AMC secures $100 million funding however chapter issues nonetheless loom

Street performers in Minnie Mouse costumes walk past an AMC movie theater in New York’s Times Square at night on October 15, 2020.

Amir Hamja | Bloomberg | Getty Images

The world’s largest theater chain just got a $ 100 million shot in the arm.

On Friday, AMC announced that Mudrick Capital Management had agreed to invest the amount to help the financially troubled cinema chain survive the ongoing coronavirus pandemic.

The cinema chain will need at least $ 750 million in additional cash to fund its cash needs through 2021.

“Given the uncertainty surrounding our ability to raise significant amounts of additional liquidity, and the
Uncertainty about when visitor numbers might normalize, there are significant doubts about the company’s ability to continue as a business for a reasonable period of time, “AMC said in a filing for approval.

The company’s shares fell 1% on the Friday before trading.

The company estimated its cash and cash equivalents as of November 30th at approximately $ 320 million. Without additional liquidity, the available means of payment will be used up in January next year.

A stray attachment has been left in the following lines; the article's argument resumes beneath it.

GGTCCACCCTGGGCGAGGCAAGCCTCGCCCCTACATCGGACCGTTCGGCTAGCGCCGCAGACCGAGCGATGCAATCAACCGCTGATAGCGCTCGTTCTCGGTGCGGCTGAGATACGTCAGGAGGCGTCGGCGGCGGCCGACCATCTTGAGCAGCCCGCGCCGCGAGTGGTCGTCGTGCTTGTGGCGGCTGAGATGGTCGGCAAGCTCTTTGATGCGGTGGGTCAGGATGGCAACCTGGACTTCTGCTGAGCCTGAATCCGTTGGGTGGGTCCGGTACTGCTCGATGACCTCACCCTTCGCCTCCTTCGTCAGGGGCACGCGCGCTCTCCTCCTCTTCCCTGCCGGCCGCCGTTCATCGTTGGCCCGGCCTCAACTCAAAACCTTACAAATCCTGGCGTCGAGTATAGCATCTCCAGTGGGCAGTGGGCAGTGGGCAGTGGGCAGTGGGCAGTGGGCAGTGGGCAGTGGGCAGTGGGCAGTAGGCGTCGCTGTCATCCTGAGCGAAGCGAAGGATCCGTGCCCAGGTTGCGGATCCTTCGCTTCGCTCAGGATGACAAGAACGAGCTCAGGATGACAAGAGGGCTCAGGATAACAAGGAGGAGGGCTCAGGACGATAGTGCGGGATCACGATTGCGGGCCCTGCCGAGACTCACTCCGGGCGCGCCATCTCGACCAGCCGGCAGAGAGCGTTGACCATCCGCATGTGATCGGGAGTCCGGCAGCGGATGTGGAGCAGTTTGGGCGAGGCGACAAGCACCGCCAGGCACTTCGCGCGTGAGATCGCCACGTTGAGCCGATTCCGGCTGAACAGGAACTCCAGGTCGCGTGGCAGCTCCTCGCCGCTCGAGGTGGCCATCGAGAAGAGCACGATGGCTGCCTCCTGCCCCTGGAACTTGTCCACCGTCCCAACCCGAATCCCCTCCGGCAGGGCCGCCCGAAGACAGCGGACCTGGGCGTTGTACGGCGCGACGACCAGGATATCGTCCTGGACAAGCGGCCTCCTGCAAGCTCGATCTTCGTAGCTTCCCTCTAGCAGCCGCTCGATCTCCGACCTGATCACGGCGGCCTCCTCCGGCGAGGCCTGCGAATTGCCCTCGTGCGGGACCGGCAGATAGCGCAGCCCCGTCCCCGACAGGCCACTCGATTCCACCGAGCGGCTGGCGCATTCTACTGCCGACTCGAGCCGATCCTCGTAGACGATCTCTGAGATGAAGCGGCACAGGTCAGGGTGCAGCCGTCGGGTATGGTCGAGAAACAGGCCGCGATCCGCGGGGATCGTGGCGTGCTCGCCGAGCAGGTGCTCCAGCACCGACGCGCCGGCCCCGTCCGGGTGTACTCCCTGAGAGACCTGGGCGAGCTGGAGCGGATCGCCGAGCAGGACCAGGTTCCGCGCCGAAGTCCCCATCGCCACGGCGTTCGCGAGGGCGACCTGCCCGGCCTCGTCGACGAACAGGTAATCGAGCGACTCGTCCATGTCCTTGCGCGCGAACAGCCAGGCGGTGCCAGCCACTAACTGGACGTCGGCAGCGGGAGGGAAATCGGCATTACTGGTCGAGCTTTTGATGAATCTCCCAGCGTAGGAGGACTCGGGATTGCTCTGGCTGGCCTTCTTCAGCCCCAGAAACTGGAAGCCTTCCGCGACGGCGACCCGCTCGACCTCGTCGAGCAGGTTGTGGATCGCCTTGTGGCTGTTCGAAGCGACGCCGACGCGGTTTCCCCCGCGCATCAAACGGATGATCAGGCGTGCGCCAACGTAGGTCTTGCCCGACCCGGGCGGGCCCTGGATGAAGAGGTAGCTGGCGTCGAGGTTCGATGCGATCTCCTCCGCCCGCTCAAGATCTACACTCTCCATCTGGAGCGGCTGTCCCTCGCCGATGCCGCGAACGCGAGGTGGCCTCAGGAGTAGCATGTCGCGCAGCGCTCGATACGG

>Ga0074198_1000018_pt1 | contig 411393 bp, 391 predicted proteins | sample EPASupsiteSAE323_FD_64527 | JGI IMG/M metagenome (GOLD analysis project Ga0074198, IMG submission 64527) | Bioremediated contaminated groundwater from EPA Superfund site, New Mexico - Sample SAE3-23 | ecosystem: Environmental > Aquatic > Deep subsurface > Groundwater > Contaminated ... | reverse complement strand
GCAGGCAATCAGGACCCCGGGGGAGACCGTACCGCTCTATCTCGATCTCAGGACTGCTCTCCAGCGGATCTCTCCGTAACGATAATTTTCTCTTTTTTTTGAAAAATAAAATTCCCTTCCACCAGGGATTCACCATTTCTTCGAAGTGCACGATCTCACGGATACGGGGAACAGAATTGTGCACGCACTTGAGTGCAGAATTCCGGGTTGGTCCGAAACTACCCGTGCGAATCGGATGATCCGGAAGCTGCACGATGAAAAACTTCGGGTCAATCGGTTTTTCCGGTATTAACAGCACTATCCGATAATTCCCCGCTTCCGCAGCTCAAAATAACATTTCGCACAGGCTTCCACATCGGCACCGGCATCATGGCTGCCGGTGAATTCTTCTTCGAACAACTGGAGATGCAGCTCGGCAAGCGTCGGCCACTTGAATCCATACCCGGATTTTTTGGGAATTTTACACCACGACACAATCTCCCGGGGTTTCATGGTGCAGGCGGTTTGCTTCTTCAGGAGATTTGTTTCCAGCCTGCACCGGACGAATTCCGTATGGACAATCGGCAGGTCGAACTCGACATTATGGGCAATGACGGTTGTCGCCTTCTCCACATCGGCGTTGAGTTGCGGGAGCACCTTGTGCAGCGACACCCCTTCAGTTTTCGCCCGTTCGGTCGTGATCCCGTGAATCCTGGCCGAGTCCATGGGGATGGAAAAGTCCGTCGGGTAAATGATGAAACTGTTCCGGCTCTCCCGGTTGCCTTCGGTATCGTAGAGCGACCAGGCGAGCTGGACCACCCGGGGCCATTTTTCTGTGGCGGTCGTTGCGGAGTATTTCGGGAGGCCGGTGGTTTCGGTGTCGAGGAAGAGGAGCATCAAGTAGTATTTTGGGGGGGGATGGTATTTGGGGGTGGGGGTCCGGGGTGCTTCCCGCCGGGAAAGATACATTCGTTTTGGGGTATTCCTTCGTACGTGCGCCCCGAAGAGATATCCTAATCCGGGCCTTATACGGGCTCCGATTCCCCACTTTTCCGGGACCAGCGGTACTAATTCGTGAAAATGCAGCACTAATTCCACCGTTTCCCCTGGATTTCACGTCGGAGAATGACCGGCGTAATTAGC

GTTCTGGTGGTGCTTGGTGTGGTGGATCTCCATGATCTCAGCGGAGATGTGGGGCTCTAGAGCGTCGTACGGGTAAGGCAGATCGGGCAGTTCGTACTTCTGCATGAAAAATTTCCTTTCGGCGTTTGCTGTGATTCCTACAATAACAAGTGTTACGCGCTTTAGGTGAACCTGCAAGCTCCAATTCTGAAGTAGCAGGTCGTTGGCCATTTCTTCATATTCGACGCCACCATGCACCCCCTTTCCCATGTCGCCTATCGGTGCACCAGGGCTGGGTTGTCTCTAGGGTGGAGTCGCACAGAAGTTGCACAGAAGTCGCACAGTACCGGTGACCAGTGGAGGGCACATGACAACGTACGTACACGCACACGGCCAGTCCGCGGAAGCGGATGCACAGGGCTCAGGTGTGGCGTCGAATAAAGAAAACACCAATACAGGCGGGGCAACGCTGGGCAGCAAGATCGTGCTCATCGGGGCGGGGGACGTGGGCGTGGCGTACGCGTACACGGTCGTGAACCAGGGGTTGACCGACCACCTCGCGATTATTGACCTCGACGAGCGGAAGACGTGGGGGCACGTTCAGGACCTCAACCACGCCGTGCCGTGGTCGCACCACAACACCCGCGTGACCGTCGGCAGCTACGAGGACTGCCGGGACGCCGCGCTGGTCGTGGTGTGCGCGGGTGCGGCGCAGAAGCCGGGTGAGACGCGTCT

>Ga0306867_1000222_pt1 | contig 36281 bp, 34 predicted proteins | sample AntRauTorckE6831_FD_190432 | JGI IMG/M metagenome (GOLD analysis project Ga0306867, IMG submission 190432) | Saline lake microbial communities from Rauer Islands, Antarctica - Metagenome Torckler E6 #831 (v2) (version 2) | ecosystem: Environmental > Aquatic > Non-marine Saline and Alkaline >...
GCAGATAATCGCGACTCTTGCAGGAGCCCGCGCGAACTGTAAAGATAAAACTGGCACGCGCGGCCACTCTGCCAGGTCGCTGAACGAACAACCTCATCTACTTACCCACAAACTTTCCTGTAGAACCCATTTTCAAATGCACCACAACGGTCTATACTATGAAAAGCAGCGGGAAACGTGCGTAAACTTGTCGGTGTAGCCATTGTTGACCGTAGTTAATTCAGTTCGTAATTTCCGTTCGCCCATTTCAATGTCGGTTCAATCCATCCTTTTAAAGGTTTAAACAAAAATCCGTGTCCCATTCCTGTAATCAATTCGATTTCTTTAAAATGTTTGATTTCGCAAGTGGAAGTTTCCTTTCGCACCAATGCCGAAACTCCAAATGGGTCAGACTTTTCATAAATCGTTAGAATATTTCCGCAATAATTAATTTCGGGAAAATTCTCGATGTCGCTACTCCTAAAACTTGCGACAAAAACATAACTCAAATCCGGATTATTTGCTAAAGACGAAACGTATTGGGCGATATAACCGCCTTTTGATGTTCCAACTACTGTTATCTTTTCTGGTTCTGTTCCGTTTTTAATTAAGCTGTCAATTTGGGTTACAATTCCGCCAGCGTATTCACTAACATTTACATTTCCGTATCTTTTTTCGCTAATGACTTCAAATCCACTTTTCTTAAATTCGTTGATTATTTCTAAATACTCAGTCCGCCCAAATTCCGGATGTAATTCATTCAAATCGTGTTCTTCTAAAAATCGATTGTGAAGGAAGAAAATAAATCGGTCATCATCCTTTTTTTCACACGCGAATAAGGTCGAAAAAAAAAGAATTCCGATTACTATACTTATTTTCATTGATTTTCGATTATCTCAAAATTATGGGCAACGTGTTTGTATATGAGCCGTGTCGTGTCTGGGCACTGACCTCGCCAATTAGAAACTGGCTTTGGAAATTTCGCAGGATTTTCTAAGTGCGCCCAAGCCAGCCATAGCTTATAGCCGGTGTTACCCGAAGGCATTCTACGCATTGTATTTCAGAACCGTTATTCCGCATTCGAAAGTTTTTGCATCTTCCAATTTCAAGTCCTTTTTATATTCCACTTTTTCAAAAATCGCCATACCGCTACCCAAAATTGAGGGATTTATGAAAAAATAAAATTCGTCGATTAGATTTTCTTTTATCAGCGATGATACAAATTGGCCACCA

“A significant increase in coronavirus cases, as well as delays in major movie releases or the direct or simultaneous release of movie titles in the home video or streaming markets in lieu of theatrical shows have resulted in theater closings and preventing cinemas from opening in large numbers.” Markets and markets have had a significant negative impact on theater attendance and our business in the future, “said AMC.

The cinema chain directly cited Warner Bros.’s recent decision to release its entire 17 films on its streaming service HBO Max and in theaters at the same time as a major concern. It was also feared that other studios would follow suit.

AMC currently operates around 400 of its almost 600 theater locations with limited seating capacity and limited opening hours. Theaters in New York City and parts of California will remain closed.

The company reported that from October 1 to November 30, attendance at US theaters decreased 92% year over year.

AMC is in the process of renegotiating its rental payments with landlords and is seeking cuts, cuts and deferrals.

Should the company be unable to secure additional sources of liquidity, it reiterated that it may have to go into bankruptcy.

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